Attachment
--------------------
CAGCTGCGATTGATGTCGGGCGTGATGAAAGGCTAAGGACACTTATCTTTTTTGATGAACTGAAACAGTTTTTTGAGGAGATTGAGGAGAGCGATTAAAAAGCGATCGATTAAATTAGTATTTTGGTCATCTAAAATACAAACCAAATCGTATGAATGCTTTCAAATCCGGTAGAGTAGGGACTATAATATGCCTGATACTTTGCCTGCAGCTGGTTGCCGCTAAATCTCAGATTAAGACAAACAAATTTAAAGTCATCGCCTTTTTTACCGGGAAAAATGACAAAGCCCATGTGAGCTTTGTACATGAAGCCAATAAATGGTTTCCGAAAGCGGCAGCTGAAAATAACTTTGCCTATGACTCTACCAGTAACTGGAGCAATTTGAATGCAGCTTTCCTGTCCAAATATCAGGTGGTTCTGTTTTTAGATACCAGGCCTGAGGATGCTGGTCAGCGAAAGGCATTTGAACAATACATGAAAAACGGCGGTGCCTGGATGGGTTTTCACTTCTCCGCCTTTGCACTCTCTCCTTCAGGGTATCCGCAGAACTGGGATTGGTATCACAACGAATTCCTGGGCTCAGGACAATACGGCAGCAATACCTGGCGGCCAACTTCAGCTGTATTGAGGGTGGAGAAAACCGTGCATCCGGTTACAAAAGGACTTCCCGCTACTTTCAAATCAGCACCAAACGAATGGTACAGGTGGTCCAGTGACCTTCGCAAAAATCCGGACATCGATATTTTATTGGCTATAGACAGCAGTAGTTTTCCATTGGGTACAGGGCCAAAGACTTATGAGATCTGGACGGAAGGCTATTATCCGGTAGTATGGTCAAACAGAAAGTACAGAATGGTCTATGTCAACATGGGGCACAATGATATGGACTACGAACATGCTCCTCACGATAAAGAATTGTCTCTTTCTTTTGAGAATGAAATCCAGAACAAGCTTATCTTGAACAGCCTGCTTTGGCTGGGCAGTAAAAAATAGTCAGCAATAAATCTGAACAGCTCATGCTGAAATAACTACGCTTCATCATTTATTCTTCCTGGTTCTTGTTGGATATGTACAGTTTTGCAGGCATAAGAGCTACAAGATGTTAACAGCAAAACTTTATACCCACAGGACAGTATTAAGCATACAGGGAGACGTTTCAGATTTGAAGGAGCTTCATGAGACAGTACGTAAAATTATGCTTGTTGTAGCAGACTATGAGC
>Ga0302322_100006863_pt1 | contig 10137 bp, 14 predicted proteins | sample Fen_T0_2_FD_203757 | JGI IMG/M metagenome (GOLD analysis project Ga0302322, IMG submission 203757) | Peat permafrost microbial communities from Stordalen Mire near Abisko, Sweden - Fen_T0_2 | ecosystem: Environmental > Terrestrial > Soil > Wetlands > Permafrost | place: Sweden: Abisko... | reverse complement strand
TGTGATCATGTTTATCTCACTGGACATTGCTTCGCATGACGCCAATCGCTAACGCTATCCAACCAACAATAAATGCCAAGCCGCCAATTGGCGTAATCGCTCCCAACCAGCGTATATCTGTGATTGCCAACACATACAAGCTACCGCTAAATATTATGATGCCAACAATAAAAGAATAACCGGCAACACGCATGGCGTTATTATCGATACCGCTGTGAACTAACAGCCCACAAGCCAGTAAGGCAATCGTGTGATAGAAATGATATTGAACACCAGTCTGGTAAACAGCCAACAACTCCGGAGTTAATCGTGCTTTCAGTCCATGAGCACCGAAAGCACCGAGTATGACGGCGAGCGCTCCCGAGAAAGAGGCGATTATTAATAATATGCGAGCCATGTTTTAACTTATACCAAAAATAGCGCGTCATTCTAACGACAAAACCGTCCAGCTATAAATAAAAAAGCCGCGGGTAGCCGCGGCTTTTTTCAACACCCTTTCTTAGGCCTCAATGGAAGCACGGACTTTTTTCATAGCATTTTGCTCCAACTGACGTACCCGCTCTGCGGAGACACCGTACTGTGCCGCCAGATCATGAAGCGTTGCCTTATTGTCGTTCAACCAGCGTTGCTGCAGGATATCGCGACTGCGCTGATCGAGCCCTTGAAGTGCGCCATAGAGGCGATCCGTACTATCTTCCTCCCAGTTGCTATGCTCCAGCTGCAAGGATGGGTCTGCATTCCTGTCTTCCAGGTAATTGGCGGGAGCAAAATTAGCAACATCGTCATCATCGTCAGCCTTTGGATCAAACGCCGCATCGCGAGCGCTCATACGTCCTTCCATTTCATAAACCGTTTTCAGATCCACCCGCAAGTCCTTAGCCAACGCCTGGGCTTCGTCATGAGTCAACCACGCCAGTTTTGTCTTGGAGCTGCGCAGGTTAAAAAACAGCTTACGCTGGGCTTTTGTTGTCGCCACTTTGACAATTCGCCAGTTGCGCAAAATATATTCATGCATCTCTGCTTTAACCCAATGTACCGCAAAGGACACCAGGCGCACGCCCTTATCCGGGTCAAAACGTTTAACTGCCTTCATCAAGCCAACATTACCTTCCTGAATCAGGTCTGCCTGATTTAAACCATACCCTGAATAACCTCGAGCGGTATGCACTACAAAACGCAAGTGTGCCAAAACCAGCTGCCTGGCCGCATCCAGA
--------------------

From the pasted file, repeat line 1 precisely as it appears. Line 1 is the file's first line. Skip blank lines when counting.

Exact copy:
CAGCTGCGATTGATGTCGGGCGTGATGAAAGGCTAAGGACACTTATCTTTTTTGATGAACTGAAACAGTTTTTTGAGGAGATTGAGGAGAGCGATTAAAAAGCGATCGATTAAATTAGTATTTTGGTCATCTAAAATACAAACCAAATCGTATGAATGCTTTCAAATCCGGTAGAGTAGGGACTATAATATGCCTGATACTTTGCCTGCAGCTGGTTGCCGCTAAATCTCAGATTAAGACAAACAAATTTAAAGTCATCGCCTTTTTTACCGGGAAAAATGACAAAGCCCATGTGAGCTTTGTACATGAAGCCAATAAATGGTTTCCGAAAGCGGCAGCTGAAAATAACTTTGCCTATGACTCTACCAGTAACTGGAGCAATTTGAATGCAGCTTTCCTGTCCAAATATCAGGTGGTTCTGTTTTTAGATACCAGGCCTGAGGATGCTGGTCAGCGAAAGGCATTTGAACAATACATGAAAAACGGCGGTGCCTGGATGGGTTTTCACTTCTCCGCCTTTGCACTCTCTCCTTCAGGGTATCCGCAGAACTGGGATTGGTATCACAACGAATTCCTGGGCTCAGGACAATACGGCAGCAATACCTGGCGGCCAACTTCAGCTGTATTGAGGGTGGAGAAAACCGTGCATCCGGTTACAAAAGGACTTCCCGCTACTTTCAAATCAGCACCAAACGAATGGTACAGGTGGTCCAGTGACCTTCGCAAAAATCCGGACATCGATATTTTATTGGCTATAGACAGCAGTAGTTTTCCATTGGGTACAGGGCCAAAGACTTATGAGATCTGGACGGAAGGCTATTATCCGGTAGTATGGTCAAACAGAAAGTACAGAATGGTCTATGTCAACATGGGGCACAATGATATGGACTACGAACATGCTCCTCACGATAAAGAATTGTCTCTTTCTTTTGAGAATGAAATCCAGAACAAGCTTATCTTGAACAGCCTGCTTTGGCTGGGCAGTAAAAAATAGTCAGCAATAAATCTGAACAGCTCATGCTGAAATAACTACGCTTCATCATTTATTCTTCCTGGTTCTTGTTGGATATGTACAGTTTTGCAGGCATAAGAGCTACAAGATGTTAACAGCAAAACTTTATACCCACAGGACAGTATTAAGCATACAGGGAGACGTTTCAGATTTGAAGGAGCTTCATGAGACAGTACGTAAAATTATGCTTGTTGTAGCAGACTATGAGC